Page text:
Meanwhile, the most important result of the night may not be who finished 1-2, but instead Sen. Marco Rubio's (R-FL) very strong third-place finish. He outperformed his polling numbers by 5%-8%, so when Ann Selzer, et al., do their postmortems, Rubio's numbers are the ones that will merit the most scrutiny. And not only did the Florida Senator claim just as many delegates as Trump (and, thus, just one less than Cruz), he also attracted more votes than the other three establishment candidates (Chris Christie, John Kasich, and Jeb Bush) combined and tripled. There is still time for their supporters to coalesce around Rubio; if they had done so on Monday, he would have finished in first place rather than third. He may still need a top-two finish in New Hampshire to seal the deal, but then again, he may not. Cruz's results tonight may very well convince the establishment types that Rubio needs to become Plan B immediately, Bush family, et al., be damned. Slate's Jim Newell, among others, concurs that Rubio's performance gives the GOP elites a "glimmer of hope."
On the Democratic side, virtually every outlet is characterizing the result as a "dead heat" or a "photo finish" or a "virtual tie." True enough, if we only consider the ballots cast. But again, this race is about delegates, and there, Hillary triumphed by a fair margin. This Democratic caucus is the closest in modern history, but only if you look at the popular vote. This result was entirely predictable; Sanders won a few counties by a huge margin, including Black Hawk County, home of the University of Northern Iowa and Linn County, home of Coe College. He also won Johnson County (University of Iowa) and Story County (Iowa State University). These counties helped his overall ballot total, but did little for his delegate total.
What a lot of people don't understand is that the popular vote is not always the determining factor in delegate allocation, even in states that are proportional. Just as it matters where your votes are in the general election, it also matters where your votes are in the primaries. For example, suppose it's Cruz vs. Clinton in the general election and some poll shows Cruz 45% Clinton 48% nationally. Then a poll a week later shows Cruz 48% Clinton 48%. The headlines will shout "Cruz catches up to Clinton." But if a closer analysis shows that Cruz has gone from 55% of the vote in Texas to 85%, actually, nothing changed. Texas' 38 electoral votes were already in the bag for Cruz and the margin doesn't matter. So is it in primaries. If Sanders got 100% of the vote in Ames, IA (seat of Iowa State University), he might ultimately get one more delegate than if he got 60% because Story County gets only so many delegates to the congressional district caucus, no matter how lopsided the vote. That's true at every level in the multilevel caucus system that Iowa and some other states use. So keep in mind, it is about delegates at this stage, just as it is about electoral votes in the Fall.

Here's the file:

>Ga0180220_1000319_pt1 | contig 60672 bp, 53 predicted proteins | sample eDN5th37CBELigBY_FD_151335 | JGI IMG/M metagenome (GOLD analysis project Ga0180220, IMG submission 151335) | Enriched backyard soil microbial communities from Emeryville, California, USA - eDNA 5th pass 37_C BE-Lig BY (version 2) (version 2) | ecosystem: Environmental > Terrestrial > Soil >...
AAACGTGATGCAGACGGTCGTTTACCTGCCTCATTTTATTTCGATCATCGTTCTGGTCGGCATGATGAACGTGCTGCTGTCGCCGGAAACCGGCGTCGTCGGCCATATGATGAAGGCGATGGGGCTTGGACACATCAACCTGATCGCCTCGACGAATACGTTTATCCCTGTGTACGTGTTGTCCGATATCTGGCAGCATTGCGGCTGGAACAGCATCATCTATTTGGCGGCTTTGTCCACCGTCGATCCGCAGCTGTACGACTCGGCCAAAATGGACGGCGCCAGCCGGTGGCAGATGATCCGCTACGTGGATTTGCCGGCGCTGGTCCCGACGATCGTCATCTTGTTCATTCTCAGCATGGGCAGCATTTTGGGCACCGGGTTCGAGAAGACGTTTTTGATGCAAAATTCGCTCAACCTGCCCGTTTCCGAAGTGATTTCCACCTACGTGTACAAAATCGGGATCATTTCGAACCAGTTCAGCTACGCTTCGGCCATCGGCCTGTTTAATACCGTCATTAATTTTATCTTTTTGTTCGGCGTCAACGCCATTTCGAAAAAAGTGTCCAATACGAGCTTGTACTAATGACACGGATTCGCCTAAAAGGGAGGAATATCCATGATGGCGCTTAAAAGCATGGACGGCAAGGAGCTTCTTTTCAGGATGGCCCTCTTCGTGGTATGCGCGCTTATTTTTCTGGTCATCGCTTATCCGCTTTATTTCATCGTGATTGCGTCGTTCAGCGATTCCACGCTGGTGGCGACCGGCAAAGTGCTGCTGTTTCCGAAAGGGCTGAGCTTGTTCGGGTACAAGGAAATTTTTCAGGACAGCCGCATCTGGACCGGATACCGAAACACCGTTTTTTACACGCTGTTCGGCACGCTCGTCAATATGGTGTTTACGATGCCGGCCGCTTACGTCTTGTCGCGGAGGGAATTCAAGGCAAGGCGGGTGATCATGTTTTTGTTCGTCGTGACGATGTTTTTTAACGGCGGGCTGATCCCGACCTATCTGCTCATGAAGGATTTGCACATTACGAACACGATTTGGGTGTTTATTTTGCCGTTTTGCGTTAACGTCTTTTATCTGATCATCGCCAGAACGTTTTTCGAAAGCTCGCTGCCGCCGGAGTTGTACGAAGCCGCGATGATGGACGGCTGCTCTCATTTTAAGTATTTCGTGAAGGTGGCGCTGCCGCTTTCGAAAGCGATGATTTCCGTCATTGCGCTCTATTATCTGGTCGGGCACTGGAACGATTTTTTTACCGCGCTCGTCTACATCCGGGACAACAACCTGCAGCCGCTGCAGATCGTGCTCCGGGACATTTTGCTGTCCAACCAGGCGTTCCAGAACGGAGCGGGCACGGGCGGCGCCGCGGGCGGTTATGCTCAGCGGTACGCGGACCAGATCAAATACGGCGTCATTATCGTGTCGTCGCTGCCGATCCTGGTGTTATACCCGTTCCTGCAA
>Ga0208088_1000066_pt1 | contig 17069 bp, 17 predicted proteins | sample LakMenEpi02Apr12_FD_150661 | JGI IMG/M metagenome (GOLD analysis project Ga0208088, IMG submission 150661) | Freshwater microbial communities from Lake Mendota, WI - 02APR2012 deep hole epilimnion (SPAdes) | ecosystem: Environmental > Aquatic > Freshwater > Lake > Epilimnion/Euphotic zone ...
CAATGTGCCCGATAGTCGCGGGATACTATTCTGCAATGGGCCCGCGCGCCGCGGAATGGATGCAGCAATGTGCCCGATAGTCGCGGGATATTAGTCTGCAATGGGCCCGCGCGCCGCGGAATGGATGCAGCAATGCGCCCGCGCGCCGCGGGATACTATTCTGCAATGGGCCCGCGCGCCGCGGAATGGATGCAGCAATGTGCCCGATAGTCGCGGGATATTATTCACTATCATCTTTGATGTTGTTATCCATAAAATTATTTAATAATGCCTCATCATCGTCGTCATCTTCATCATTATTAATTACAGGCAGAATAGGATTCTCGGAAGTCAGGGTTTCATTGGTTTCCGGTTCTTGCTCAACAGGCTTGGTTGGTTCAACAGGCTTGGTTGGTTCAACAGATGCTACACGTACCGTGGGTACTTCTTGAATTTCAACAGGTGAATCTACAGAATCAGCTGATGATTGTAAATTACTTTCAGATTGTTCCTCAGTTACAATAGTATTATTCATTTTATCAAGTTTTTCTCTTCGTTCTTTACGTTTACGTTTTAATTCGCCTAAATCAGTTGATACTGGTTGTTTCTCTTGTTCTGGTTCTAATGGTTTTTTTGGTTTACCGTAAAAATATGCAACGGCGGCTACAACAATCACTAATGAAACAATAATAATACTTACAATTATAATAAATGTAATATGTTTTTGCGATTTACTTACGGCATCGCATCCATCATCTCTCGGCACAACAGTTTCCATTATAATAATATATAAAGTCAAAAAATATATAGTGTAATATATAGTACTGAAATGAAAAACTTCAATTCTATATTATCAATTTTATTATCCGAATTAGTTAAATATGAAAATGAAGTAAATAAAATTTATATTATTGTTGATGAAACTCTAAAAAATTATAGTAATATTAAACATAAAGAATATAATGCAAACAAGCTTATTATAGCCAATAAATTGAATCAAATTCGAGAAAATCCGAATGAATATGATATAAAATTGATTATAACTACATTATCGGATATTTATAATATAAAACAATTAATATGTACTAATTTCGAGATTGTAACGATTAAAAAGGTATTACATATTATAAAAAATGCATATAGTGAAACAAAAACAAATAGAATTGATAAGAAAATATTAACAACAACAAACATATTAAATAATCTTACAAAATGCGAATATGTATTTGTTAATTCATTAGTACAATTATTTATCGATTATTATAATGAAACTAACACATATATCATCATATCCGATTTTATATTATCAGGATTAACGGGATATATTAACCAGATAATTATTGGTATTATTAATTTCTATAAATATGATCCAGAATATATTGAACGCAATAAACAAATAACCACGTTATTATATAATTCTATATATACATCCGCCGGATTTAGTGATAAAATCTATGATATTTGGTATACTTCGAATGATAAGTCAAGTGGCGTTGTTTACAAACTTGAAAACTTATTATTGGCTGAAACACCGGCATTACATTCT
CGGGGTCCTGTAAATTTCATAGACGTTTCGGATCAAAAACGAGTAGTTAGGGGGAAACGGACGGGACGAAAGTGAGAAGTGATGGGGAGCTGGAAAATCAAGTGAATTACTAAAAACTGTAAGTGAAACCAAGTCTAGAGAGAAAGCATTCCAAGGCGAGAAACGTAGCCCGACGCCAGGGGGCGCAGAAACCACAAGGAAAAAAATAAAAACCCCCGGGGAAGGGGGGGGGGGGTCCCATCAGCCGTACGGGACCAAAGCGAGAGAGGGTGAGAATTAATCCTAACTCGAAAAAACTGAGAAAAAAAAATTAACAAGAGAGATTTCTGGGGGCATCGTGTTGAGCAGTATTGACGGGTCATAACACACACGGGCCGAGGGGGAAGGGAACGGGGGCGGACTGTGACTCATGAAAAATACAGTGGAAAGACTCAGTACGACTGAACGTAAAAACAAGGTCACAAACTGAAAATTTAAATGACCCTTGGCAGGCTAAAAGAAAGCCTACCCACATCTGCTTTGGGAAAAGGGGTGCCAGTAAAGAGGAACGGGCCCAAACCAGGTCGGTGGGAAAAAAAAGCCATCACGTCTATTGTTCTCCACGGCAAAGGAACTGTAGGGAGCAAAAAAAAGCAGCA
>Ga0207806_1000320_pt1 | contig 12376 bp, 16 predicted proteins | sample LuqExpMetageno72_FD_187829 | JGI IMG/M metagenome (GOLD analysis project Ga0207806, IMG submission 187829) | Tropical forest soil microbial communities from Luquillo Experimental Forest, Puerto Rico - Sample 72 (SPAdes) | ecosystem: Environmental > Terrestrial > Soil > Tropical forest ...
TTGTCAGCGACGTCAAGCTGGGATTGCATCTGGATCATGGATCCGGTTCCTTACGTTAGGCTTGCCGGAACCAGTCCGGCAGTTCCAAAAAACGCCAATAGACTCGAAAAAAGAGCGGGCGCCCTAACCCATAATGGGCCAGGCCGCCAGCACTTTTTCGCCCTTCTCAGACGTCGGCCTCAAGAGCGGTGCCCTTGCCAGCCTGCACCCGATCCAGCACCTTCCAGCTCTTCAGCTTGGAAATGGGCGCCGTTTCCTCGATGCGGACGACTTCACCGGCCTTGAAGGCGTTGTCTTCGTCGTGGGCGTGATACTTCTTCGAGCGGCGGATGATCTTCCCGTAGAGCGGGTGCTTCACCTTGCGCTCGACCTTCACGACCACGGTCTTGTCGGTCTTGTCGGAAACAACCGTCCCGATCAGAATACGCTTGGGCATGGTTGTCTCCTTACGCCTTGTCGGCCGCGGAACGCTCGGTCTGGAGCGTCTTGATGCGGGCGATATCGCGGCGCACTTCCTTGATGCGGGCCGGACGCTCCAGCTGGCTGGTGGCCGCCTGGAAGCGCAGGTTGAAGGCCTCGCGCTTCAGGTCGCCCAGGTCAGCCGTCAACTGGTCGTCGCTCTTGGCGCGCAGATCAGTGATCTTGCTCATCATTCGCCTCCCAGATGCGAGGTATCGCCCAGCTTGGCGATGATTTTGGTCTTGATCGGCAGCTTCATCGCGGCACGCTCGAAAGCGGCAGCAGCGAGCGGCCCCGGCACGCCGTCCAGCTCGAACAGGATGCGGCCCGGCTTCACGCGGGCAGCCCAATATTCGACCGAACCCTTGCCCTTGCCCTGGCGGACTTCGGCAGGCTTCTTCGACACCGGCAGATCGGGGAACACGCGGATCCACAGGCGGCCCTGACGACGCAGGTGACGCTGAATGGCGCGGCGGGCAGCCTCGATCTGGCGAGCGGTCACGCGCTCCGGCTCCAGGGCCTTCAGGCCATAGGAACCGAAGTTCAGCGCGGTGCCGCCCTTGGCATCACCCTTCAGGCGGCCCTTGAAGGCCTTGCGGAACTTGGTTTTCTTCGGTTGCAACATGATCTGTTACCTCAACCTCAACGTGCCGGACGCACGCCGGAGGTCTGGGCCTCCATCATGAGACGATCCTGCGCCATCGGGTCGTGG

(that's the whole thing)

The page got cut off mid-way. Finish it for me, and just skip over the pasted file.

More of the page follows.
So, is this result a victory for Clinton, or for Sanders? Well, CNN is describing it as "Hillary Clinton's tough night" and Bloomberg says it has slowed her "march to the nomination." Sanders' campaign, for its part, sent out both an email and a series of tweets bragging about the result. He's not wrong about this; for one night, at least, David has fought Goliath to a draw. But Hillary must nonetheless be breathing a sigh of relief. As with Cruz, the underlying demographics of Iowa—the state's Democrats skew young, and very, very white—are about as favorable as any that Sanders will find outside of his home territory of New England. If he can't score a convincing victory in Iowa, he's not likely to be too competitive in more diverse states, or in Southern or Western states. Ergo, if Clinton can tie him (or come close) in the first two contests, then she can shift into high-gear once South Carolina, Nevada, and Super Tuesday roll around. Heck, she can actually tie him in every state if it comes down to it, since she's already got a huge superdelegate lead (with Iowa's results factored in, Clinton now leads Sanders 384 delegates to 29). In other words, as with the debates, anything other than a huge win for the Vermont Senator is really kind of a loss.
And finally, the dust (the snow?) has not even settled, and already heads have rolled. Martin O'Malley suspended his campaign Monday evening, and so too did Mike Huckabee. Rick Santorum can't be far behind those two, while the governors and Carly Fiorina seem likely to ride it out until New Hampshire, now just a week away. As to Ben Carson, he blamed his poor result on fraud perpetrated by Cruz and his campaign. Here's hoping he remains in the race long enough to take the matter up with the Texas Senator at the next debate. (Z)Email a link to a friend or share:
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Feb01 Sanders Has a Massive Rally in Iowa City
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Jan29 The Song Remains the Same in Iowa